Ged Cann.

These pris­on­ers are more green thumbs than light-fin­gered, re­ports

The Dominion Post - - News -

In­mates work­ing in the Rimu­taka Prison nurs­ery are help­ing re­plant the coun­try with ‘‘some of the hardi­est’’ na­tive plants on of­fer.

Re­plant­ing char­ity Pro­ject Crim­son has re­ceived nearly 450,000 trees and shrubs from the nurs­ery since 2006, and con­ser­va­tion man­ager Caro­line Wal­lace said Welling­ton ben­e­fited par­tic­u­larly from the high-qual­ity north­ern ra¯ta¯ the pris­on­ers grew.

Be­tween a team of eight in­mates, the nurs­ery pro­duces roughly 140,000 na­tive trees, shrubs and grasses ev­ery year.

You wouldn’t know it to look at the prison from the out­side, but at the back of the com­plex is a pot­ting shed, two large tun­nel houses, a 50-me­tre-long shade house and mul­ti­ple hard­en­ing out ar­eas where plants are pre­pared for re­lo­ca­tion.

To de­liver this num­ber, a pris­oner’s reg­u­lar work day runs like any­one else;s, with the 8am break­fast call at the start of the day, and the 5pm lock­down sig­nalling the end of shift.

Prin­ci­pal in­struc­tor Wayne Turner said pris­on­ers were taught ev­ery­thing they needed to know, from plant­ing seedlings and qual­ity con­trol to fork­lift driv­ing – and learn­ing the Latin names of ev­ery species was a must.

‘‘Most of the pris­on­ers talk in Latin, be­cause un­like Joe Pub­lic they don’t come into it know­ing the nor­mal names.’’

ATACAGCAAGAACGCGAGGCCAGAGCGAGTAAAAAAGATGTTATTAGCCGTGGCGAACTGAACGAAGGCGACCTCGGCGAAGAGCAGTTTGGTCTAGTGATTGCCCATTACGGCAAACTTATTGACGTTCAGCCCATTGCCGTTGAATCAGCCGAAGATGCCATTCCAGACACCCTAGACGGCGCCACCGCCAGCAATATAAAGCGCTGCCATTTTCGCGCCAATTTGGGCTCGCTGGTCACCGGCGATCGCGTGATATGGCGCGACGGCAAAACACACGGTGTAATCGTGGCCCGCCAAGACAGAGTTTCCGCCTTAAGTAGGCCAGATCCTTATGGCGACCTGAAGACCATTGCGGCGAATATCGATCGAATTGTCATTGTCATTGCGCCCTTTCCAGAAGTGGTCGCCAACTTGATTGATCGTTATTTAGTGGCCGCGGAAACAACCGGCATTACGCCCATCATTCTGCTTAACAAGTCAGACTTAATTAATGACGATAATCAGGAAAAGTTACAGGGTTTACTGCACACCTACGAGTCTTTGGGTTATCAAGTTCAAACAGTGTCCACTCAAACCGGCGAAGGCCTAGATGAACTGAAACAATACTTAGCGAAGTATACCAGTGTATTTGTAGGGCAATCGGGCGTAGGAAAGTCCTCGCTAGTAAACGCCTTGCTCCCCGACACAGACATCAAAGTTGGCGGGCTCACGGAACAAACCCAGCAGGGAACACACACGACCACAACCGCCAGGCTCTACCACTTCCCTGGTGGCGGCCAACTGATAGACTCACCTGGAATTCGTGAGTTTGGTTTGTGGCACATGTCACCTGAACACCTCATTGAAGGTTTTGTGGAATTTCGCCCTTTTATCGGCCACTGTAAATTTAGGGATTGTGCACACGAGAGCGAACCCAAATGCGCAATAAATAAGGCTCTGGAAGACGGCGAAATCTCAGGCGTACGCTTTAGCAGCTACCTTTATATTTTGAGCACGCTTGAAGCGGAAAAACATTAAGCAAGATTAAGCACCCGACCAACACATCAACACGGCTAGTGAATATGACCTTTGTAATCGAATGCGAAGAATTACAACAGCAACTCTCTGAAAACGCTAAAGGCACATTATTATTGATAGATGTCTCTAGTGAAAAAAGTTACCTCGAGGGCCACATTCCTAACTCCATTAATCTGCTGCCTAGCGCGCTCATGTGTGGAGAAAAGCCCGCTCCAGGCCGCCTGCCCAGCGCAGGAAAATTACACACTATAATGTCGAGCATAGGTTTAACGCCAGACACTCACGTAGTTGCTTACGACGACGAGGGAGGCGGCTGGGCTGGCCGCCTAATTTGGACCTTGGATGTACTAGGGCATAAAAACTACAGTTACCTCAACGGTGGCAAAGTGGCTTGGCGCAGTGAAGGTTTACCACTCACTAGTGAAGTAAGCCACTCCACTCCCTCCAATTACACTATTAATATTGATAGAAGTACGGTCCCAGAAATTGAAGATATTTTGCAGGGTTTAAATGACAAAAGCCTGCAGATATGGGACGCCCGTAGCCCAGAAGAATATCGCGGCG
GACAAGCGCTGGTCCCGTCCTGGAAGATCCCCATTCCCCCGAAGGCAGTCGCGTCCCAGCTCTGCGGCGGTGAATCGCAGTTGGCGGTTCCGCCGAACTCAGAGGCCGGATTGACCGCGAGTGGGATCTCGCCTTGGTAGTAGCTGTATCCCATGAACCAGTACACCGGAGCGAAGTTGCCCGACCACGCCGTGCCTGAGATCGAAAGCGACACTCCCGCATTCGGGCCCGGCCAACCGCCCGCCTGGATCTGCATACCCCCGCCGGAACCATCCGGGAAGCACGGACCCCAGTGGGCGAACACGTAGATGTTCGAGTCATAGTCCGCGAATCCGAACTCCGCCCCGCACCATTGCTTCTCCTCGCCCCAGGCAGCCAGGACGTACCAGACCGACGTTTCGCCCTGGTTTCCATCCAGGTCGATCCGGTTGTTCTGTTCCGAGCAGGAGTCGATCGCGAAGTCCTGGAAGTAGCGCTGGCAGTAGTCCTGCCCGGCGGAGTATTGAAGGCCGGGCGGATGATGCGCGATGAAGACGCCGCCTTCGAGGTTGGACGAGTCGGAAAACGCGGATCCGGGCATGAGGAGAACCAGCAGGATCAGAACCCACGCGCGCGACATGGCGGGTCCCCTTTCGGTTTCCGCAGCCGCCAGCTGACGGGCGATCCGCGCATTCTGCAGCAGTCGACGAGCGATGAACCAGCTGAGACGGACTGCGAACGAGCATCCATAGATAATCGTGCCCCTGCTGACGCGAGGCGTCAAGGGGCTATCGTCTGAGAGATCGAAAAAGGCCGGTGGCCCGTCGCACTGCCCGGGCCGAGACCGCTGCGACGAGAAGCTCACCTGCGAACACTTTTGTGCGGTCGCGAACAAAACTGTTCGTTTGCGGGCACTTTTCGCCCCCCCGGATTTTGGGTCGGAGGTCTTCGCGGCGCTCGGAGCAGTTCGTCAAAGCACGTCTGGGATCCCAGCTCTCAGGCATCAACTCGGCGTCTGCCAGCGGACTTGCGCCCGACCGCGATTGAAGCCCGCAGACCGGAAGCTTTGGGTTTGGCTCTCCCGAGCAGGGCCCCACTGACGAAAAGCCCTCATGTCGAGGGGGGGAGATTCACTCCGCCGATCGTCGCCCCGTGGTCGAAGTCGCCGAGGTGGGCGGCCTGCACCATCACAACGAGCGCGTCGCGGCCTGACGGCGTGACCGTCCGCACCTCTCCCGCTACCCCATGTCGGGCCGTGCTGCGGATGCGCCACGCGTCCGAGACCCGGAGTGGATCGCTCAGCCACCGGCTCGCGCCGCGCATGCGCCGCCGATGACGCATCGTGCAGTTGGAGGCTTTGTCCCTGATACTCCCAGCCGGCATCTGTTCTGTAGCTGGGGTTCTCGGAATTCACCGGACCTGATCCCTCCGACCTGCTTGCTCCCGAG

Hor­ti­cul­tural in­struc­tor Chris Han­nan said the nurs­ery op­er­ated like any other com­mer­cial op­er­a­tion, and the qual­ity of the prod­uct had to live up to ex­pec­ta­tions.

Sales were made ex­clu­sively to large-scale buy­ers, and al­ways at mar­ket value.

Han­nan said as pris­on­ers be­came more en­gaged with the nurs­ery, they were prone to get com­pet­i­tive about whose plants grew quick­est.

‘‘That can work two ways – it’s good to have them want­ing to be suc­cess­ful and to do the work prop­erly, but we can see a bit of sab­o­tage go­ing on,’’ he said.

‘‘We no­tice when they get more com­fort­able the ban­ter comes into it. They can joke about the work, joke about each other, point out a few things, set each other up, but they know they’re se­cure in their knowl­edge and abil­ity to not take is­sue at that.’’

Mr H is one of the pris­on­ers work­ing in the nurs­ery, and has re­cently com­pleted his level three hor­ti­cul­tural qual­i­fi­ca­tion.

‘‘The ex­pe­ri­ence in the nurs­ery is some­thing that’s eye-open­ing, be­cause peo­ple just look at plants and take them for granted. There’s so much go­ing on in a plant, and it’s ac­tu­ally a liv­ing thing,’’ he said.

It’s a wel­come es­cape from the claus­tro­pho­bic cells.

‘‘It’s the sort of thing I want to carry on when I get out as well.’’

At any one time there can be up to a dozen pris­on­ers work­ing to­wards level one, two and three hor­ti­cul­ture qual­i­fi­ca­tions.

The nurs­ery has also been in­volved in sup­ply­ing bird feed­ers, nest boxes and weta houses for the Treemen­dous School na­tive gar­den makeover projects.

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